Shuster Convenes First Committee Meeting

Herald Standard

U.S. Rep. Bill Shuster conducted his first transportation and infrastructure committee hearing this week that emphasized the importance of the network of roads, rails and waterways to the nation’s economy.

Shuster, R-Hollidaysburg, was appointed chairman of the U.S. House Transportation and Infrastructure Committee in November.

“There were a few butterflies,” he said following the hearing Wednesday. “It reminded me of my first high school football game and baseball game. You are a little anxious, but once you get that first hit, everything is fine.

“It was that same feeling at the hearing, but once we were under way it was all good.”

Shuster said that it was a very productive hearing, with many of the freshman committee members in attendance.

“They came up after the meeting and said that they had learned a lot,” he said. “It was a very good meeting.”

Shuster follows in his father’s footsteps.

U.S. Rep. E.G. “Bud” Shuster led the committee from 1995 until his retirement in 2001.

The elder Shuster was instrumental in obtaining funding for the construction of Interstate Route 99 in Central Pennsylvania that now bears his name.

Bill Shuster’s brother, Bob Shuster, attended the hearing.

Since being elected in 2001, Bill Shuster has been a member of the committee. After he secured his seventh term in House from voters in the 9th Congressional District, he announced his intention to seek the chairmanship.

It has been nearly 15 years since a Pennsylvania House member has chaired a full committee. Bill Shuster is the only member of Pennsylvania’s congressional delegation to serve as a committee chairman.

The focus of the first hearing held at the Rayburn House Office Building was to discuss the role of infrastructure and examine the role of the federal government in providing safe, efficient and reliable infrastructure.

Testifying before the committee was Building America’s Future co-Chairman and former Pennsylvania Gov. Edward G. Rendell, U.S. Chamber of Commerce President and Chief Executive Officer Thomas J. Donohue and Laborers’ International Union of North America General President Terry O’Sullivan.

Rendell told the 60-member, bipartisan committee that without an overall vision for the nation’s transportation system, it would be dysfunctional.

“America’s transportation infrastructure would resemble a patchwork of disconnected roads and rails; our aviation system would be untenable; goods movement would be greatly hindered; and the electric grid would be a disconnected system in each of the 50 states,” he said. “And all of this would cost businesses and consumers billions of dollars.”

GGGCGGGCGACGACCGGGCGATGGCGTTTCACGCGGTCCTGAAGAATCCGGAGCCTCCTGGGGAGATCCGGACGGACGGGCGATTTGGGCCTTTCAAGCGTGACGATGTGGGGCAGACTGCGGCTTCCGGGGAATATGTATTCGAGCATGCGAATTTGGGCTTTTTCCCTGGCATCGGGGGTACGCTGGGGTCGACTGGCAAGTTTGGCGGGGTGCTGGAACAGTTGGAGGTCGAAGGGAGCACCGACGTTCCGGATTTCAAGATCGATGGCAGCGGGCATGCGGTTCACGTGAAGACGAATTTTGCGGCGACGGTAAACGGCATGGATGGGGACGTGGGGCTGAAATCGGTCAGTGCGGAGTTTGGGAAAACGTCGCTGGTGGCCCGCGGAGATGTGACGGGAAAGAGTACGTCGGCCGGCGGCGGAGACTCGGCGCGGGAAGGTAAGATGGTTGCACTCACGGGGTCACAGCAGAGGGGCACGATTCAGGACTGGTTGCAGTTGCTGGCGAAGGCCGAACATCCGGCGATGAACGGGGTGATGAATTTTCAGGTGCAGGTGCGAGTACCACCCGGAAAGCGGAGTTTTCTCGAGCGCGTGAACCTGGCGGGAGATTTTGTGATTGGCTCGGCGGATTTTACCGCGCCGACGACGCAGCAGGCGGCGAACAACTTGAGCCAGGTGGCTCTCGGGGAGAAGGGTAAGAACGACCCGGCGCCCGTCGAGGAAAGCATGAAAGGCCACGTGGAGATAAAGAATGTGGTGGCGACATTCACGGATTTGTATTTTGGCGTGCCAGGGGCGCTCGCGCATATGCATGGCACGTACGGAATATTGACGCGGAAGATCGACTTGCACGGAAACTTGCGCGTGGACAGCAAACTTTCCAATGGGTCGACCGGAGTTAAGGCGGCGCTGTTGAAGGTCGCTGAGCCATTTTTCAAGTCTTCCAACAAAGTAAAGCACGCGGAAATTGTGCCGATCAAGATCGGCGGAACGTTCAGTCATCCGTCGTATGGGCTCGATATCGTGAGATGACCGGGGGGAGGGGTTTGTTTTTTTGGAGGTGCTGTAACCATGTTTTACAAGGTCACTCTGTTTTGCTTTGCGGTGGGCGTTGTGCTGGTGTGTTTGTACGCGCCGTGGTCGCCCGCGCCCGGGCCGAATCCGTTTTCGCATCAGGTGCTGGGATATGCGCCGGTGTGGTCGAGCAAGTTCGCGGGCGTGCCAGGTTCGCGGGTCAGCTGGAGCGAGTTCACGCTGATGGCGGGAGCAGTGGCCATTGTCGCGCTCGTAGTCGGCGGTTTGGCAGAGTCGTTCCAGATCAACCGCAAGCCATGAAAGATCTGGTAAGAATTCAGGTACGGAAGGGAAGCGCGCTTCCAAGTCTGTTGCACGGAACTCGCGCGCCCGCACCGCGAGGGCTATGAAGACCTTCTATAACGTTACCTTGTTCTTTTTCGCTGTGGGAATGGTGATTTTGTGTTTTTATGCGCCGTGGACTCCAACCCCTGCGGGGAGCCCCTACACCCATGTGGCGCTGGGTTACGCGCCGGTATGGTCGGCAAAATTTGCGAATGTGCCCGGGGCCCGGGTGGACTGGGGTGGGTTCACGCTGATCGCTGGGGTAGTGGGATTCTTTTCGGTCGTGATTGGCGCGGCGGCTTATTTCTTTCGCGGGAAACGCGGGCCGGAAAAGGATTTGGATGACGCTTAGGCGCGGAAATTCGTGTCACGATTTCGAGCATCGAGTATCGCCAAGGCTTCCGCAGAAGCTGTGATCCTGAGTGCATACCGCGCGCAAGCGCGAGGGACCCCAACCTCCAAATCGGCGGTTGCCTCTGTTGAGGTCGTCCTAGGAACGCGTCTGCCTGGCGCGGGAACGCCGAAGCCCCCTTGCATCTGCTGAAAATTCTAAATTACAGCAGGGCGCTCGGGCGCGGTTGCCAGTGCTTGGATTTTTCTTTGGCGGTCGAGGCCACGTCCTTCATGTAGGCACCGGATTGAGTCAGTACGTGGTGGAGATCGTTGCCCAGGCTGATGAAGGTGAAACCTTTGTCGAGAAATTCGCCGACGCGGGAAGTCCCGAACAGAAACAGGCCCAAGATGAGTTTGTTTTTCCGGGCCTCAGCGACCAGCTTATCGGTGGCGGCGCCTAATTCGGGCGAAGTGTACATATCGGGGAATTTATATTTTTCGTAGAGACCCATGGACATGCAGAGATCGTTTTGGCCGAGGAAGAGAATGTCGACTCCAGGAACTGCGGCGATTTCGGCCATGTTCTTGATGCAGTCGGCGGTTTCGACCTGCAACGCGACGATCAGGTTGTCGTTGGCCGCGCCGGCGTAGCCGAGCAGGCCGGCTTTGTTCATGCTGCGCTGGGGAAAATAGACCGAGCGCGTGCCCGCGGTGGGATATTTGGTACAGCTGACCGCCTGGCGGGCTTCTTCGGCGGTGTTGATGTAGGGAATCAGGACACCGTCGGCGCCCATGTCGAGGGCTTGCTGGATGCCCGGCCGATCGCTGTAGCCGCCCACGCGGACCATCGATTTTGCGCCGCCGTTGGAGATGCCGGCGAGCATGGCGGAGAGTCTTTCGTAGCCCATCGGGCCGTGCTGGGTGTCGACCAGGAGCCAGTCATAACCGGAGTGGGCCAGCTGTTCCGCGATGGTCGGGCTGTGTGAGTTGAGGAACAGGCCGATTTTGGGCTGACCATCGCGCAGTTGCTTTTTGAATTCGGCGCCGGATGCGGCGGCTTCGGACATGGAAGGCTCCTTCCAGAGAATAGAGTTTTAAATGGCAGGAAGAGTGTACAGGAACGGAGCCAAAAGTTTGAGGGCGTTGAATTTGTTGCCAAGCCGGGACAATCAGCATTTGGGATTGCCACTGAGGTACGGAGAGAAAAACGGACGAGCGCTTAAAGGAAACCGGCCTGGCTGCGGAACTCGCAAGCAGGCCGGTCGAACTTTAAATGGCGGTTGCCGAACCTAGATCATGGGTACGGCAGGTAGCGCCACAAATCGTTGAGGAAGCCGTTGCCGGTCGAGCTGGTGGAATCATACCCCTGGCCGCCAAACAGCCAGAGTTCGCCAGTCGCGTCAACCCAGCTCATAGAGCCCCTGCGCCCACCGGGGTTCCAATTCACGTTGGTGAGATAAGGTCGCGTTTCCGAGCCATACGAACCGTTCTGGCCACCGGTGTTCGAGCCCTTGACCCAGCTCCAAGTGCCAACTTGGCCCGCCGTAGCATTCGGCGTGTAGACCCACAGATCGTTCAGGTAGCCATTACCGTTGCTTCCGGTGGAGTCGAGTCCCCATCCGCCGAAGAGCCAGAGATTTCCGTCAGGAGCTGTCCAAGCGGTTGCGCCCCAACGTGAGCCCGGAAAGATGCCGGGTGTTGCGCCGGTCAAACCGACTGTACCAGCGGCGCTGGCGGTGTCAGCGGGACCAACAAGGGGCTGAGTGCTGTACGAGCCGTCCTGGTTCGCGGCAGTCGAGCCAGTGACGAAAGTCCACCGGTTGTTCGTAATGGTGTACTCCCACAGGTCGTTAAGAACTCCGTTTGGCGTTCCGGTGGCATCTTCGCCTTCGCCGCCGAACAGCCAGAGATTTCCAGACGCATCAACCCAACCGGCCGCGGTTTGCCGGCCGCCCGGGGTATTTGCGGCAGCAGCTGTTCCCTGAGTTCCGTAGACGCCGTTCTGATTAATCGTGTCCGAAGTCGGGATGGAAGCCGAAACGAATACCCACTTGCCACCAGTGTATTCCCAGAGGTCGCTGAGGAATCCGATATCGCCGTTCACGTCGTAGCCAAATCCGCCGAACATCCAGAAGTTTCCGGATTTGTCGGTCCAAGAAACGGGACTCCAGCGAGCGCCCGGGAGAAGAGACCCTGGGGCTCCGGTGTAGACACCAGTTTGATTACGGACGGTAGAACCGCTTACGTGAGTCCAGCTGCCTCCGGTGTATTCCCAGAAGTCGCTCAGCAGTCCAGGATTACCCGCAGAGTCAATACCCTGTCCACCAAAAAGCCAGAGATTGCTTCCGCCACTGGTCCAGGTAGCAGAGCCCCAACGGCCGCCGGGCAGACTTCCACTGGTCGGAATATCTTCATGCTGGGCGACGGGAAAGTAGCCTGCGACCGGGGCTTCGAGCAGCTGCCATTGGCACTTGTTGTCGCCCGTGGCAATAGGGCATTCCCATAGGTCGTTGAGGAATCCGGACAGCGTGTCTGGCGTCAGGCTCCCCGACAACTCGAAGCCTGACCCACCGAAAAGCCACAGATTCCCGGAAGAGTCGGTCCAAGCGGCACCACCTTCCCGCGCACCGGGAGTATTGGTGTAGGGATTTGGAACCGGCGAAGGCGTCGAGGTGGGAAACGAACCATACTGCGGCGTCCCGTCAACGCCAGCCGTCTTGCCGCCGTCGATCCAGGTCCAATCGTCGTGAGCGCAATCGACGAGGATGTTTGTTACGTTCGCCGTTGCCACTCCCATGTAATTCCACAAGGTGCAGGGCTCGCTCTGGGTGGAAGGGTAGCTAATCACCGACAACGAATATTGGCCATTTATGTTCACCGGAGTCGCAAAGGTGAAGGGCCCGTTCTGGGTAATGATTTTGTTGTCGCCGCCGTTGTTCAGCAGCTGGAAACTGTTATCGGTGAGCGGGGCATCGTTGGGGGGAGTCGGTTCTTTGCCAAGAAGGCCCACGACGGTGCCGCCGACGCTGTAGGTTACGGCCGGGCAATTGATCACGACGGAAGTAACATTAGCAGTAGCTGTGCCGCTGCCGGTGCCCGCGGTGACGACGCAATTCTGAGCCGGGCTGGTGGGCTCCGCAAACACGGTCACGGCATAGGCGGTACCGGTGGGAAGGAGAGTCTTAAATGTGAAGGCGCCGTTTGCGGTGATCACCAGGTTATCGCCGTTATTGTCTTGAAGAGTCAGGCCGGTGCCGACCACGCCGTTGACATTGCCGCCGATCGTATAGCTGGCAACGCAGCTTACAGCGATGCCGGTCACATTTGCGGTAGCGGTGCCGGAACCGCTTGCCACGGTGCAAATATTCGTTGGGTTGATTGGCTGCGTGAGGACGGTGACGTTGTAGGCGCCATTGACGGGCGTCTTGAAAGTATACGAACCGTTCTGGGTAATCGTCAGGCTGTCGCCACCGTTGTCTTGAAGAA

The transportation and infrastructure committee has jurisdiction over aviation, maritime and waterborne transportation, highways, bridges, mass transit and railroads, according to the committee website.

The varied transportation and infrastructure modes are within many federal agencies, including the Department of Transportation, U.S. Coast Guard, Amtrak, Environmental Protection Agency, Federal Emergency Management Agency, General Services Administration, the Army Corps of Engineers and others.

According to the committee website, in addition to the 4 million miles of public roads, the committee is additionally responsible for the oversight of the 19,700 civil airports, 138,000 miles of freight rail, about 1,700 miles of levees, 650 dams and 383 major lakes and reservoirs.

“Transportation is important,” said Bill Shuster. “It’s about people and how they live their lives. It’s also about business. An efficient national transportation network lowers production costs and enhances productivity and profits. And it is about America. Our national transportation system binds us together. Working together in the 113th Congress, the Committee will focus on strengthening America’s national transportation network to make us more efficient, more competitive and more prosperous. This is an important responsibility of government — especially the federal government.”

In convening the hearing, Shuster used a gavel that was fashioned from a 180-year-old beam at the Shuster family farm in Everett.

The committee chairman split the locust wood on Thanksgiving Day. Somerset Door and Column Co., of Somerset, manufactured the gavel for him, he said.

Read more: